UNITE – OR DIE?

Three AGMs, three decisions, one vision. And a singular path forward must be determined this week as Britain’s governing bodies decide how they want to take the sport forward up to 2012 and beyond.

On the table is a consultative paper put forward by the British Basketball Federation, the umbrella body of the three home nations. With FIBA demanding action – and proof of progress – ahead of its March decision on whether to grant Team GB a place at the London Olympics, the BBF has laid out the various options available – understood to range from a status quo at one extreme of the spectrum to a full merger of England Basketball, Basketball Scotland and Basketball Wales.

Doing nothing, admits BBF chairman Bill McInnes, is simply unthinkable. “If the home nations are not aligned,” he told MVP, “then how can we persuade FIBA than we’re working together?”

Still, there is likely to be considerable resistance to the idea that the organisations – each with over a half-century in existence – should vote themselves into oblivion.

The document has already been considered by England Basketball’s board at a meeting last week. “There are some options we’re ruled out and some which can be considered,” revealed its new chair Terry Donovan. The acceptable alternatives will remain under wraps, he added, until his counterparts have made their own evaluations.

The Scots and Welsh, at their own respective AGMS, met on Sunday to debate their position. And representatives from all three will convene in Manchester next Friday under the BBF’s guise to attempt to agree a collective position.

McInnes is looking for a home nation consensus (wooller.com)

“We’ve tried to identity the pros and cons of every option without any spin,” McInnes stated. That includes the costs involved, the value of being independent members of FIBA and, inevitably, the political ramifications.

“By the end of the year, we want to make a governance structure available to FIBA that sets out what our long-term plans are,”  the former GB international added.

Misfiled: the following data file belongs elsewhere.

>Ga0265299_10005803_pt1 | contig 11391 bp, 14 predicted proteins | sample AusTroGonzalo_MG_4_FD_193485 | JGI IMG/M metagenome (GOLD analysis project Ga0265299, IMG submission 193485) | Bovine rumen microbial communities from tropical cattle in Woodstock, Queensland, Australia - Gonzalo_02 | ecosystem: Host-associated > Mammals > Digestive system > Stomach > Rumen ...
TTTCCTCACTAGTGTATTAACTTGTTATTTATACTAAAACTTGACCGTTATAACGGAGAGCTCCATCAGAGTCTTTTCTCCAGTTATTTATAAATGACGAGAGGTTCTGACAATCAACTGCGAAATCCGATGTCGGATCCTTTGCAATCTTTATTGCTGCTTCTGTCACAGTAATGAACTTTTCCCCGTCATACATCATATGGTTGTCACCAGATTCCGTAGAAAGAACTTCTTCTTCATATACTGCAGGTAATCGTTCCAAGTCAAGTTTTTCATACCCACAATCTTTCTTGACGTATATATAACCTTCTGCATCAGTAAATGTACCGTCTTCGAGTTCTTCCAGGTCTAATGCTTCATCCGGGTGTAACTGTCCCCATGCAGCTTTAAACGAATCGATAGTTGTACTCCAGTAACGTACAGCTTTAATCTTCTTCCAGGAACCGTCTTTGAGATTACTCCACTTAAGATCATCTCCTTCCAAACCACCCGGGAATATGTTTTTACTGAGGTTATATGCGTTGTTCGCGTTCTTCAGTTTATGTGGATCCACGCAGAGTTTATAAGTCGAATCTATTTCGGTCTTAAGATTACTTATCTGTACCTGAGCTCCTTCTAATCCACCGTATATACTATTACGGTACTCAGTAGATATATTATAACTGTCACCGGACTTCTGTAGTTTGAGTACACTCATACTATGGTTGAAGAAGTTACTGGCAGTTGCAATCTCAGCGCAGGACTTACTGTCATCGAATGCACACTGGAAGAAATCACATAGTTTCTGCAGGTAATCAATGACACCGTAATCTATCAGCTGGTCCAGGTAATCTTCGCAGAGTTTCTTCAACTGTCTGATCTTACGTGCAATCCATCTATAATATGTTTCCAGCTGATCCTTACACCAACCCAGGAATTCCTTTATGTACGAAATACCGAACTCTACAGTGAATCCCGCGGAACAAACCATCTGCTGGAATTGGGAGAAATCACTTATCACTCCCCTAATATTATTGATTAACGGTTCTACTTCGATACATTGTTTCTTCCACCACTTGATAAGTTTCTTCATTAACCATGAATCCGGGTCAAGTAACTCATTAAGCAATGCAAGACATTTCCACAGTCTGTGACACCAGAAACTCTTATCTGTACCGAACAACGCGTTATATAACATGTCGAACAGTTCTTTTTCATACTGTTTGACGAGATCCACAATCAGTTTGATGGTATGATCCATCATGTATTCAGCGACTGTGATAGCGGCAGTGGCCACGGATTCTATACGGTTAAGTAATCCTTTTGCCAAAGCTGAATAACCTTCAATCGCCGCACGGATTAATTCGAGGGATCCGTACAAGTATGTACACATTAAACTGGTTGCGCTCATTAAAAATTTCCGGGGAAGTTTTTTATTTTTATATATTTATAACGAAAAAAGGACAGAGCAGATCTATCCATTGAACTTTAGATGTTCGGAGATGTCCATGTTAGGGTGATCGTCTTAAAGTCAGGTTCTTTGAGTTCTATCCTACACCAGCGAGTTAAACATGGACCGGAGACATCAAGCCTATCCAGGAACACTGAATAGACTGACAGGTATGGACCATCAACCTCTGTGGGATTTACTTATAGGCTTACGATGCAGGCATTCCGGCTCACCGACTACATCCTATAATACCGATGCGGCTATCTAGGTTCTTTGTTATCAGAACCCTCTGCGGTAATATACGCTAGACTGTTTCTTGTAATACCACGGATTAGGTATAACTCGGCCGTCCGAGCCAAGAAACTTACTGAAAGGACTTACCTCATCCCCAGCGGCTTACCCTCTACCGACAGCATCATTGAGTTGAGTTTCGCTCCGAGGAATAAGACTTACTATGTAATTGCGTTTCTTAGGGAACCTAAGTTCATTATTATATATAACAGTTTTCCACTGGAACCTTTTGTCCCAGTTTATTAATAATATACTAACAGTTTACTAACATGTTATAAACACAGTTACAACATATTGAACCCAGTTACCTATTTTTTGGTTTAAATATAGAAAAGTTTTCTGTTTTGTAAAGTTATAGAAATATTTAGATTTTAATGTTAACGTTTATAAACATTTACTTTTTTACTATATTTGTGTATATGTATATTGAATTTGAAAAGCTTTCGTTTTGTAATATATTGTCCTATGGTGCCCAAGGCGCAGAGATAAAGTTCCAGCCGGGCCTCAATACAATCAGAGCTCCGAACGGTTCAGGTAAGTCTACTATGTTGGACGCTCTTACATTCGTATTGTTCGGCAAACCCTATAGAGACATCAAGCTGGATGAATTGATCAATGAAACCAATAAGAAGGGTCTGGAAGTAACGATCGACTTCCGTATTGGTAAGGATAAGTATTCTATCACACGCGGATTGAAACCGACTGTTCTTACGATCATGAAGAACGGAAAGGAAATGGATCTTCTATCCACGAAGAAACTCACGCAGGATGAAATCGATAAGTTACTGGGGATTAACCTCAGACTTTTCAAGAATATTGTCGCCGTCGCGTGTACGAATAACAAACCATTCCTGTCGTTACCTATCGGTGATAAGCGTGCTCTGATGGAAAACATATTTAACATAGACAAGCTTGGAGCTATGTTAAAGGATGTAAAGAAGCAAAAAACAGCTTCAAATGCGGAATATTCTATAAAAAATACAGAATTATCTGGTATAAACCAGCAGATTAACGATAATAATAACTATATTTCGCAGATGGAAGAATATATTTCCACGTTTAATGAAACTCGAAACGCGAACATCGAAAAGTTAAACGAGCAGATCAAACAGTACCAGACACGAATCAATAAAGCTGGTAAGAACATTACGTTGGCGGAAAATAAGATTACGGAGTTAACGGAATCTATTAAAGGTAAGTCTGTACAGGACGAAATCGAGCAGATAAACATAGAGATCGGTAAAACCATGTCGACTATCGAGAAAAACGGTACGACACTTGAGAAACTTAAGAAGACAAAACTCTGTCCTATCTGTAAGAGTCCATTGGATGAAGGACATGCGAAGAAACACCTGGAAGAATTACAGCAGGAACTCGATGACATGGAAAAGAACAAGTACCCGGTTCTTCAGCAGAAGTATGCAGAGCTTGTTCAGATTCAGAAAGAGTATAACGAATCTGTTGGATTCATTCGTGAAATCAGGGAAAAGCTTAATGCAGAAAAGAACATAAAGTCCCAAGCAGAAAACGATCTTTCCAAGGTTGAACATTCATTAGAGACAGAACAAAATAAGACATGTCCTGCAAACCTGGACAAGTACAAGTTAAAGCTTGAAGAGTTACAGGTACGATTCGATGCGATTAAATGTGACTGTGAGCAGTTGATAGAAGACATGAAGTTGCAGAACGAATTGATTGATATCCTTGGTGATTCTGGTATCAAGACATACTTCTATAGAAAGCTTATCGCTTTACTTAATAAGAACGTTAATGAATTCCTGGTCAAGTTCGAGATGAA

“We want to have a document then which is supported by the three home countries and British Basketball, and which can be fed into the overall strategy from 2012-16.”

It is understood that soundings will be taken from FIBA officials, including secretary general Patrick Baumann, before a final submission is made ahead of the Central Board meeting that will vote on the issue of the Olympic place.

However it is clear that reaching a consensus will not be easy. One national board member, speaking to MVP, was dismissive of squeezing three into one.

“Having the GB set-up at a high performance level has brought no benefit to each of the three home countries,” he argued.

“And no-one is talking about the funding issue. It’s set up separately in England, Scotland and Wales. You would still need to keep separate entities to get the money towards grassroots development.”

McInnes admits that there is still scope to find alternative paths to those put forward by BBF but time is running out. He remains optimistic, nonetheless, that an answer can be found which is acceptable to all.

“There’s no reason why we can’t sort something,” he said. “But we need to look at all the options out there, even some which might not available yet. That way we can, in the words of Patrick Baumann, be sure we’ve shaken the tree.”

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